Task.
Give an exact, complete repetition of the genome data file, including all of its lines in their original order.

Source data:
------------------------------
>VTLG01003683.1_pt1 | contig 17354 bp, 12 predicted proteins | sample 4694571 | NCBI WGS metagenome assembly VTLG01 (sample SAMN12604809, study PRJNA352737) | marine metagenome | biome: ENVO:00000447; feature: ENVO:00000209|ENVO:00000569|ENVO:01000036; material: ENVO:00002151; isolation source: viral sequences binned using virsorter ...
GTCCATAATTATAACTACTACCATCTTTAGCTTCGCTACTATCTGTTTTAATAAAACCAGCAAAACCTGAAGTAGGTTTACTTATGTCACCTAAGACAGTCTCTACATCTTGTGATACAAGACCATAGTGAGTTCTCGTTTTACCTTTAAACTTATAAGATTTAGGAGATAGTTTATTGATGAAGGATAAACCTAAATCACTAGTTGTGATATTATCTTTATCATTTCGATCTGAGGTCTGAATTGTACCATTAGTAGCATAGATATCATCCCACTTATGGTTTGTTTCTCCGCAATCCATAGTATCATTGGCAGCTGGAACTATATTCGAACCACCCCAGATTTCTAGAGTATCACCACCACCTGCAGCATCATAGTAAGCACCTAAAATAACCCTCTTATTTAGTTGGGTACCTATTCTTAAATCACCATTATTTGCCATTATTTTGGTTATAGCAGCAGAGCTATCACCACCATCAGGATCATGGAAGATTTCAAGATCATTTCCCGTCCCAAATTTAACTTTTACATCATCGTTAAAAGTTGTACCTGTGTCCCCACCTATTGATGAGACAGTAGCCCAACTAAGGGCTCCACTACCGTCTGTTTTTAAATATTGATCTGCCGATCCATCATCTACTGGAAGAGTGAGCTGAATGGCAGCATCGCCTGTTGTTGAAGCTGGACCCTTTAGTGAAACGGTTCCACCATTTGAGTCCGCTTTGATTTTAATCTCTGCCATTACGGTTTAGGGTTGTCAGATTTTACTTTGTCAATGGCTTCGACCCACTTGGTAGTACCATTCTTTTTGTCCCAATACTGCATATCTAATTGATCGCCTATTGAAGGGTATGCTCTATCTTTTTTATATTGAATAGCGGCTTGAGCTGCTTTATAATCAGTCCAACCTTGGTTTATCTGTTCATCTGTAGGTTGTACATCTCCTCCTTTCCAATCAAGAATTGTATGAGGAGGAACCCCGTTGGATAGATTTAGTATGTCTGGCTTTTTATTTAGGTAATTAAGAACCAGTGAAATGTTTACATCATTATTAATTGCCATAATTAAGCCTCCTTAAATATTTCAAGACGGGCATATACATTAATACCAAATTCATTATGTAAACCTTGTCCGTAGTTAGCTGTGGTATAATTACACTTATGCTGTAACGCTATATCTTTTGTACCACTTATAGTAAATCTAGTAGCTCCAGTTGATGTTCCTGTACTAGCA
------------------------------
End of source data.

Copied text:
>VTLG01003683.1_pt1 | contig 17354 bp, 12 predicted proteins | sample 4694571 | NCBI WGS metagenome assembly VTLG01 (sample SAMN12604809, study PRJNA352737) | marine metagenome | biome: ENVO:00000447; feature: ENVO:00000209|ENVO:00000569|ENVO:01000036; material: ENVO:00002151; isolation source: viral sequences binned using virsorter ...
GTCCATAATTATAACTACTACCATCTTTAGCTTCGCTACTATCTGTTTTAATAAAACCAGCAAAACCTGAAGTAGGTTTACTTATGTCACCTAAGACAGTCTCTACATCTTGTGATACAAGACCATAGTGAGTTCTCGTTTTACCTTTAAACTTATAAGATTTAGGAGATAGTTTATTGATGAAGGATAAACCTAAATCACTAGTTGTGATATTATCTTTATCATTTCGATCTGAGGTCTGAATTGTACCATTAGTAGCATAGATATCATCCCACTTATGGTTTGTTTCTCCGCAATCCATAGTATCATTGGCAGCTGGAACTATATTCGAACCACCCCAGATTTCTAGAGTATCACCACCACCTGCAGCATCATAGTAAGCACCTAAAATAACCCTCTTATTTAGTTGGGTACCTATTCTTAAATCACCATTATTTGCCATTATTTTGGTTATAGCAGCAGAGCTATCACCACCATCAGGATCATGGAAGATTTCAAGATCATTTCCCGTCCCAAATTTAACTTTTACATCATCGTTAAAAGTTGTACCTGTGTCCCCACCTATTGATGAGACAGTAGCCCAACTAAGGGCTCCACTACCGTCTGTTTTTAAATATTGATCTGCCGATCCATCATCTACTGGAAGAGTGAGCTGAATGGCAGCATCGCCTGTTGTTGAAGCTGGACCCTTTAGTGAAACGGTTCCACCATTTGAGTCCGCTTTGATTTTAATCTCTGCCATTACGGTTTAGGGTTGTCAGATTTTACTTTGTCAATGGCTTCGACCCACTTGGTAGTACCATTCTTTTTGTCCCAATACTGCATATCTAATTGATCGCCTATTGAAGGGTATGCTCTATCTTTTTTATATTGAATAGCGGCTTGAGCTGCTTTATAATCAGTCCAACCTTGGTTTATCTGTTCATCTGTAGGTTGTACATCTCCTCCTTTCCAATCAAGAATTGTATGAGGAGGAACCCCGTTGGATAGATTTAGTATGTCTGGCTTTTTATTTAGGTAATTAAGAACCAGTGAAATGTTTACATCATTATTAATTGCCATAATTAAGCCTCCTTAAATATTTCAAGACGGGCATATACATTAATACCAAATTCATTATGTAAACCTTGTCCGTAGTTAGCTGTGGTATAATTACACTTATGCTGTAACGCTATATCTTTTGTACCACTTATAGTAAATCTAGTAGCTCCAGTTGATGTTCCTGTACTAGCA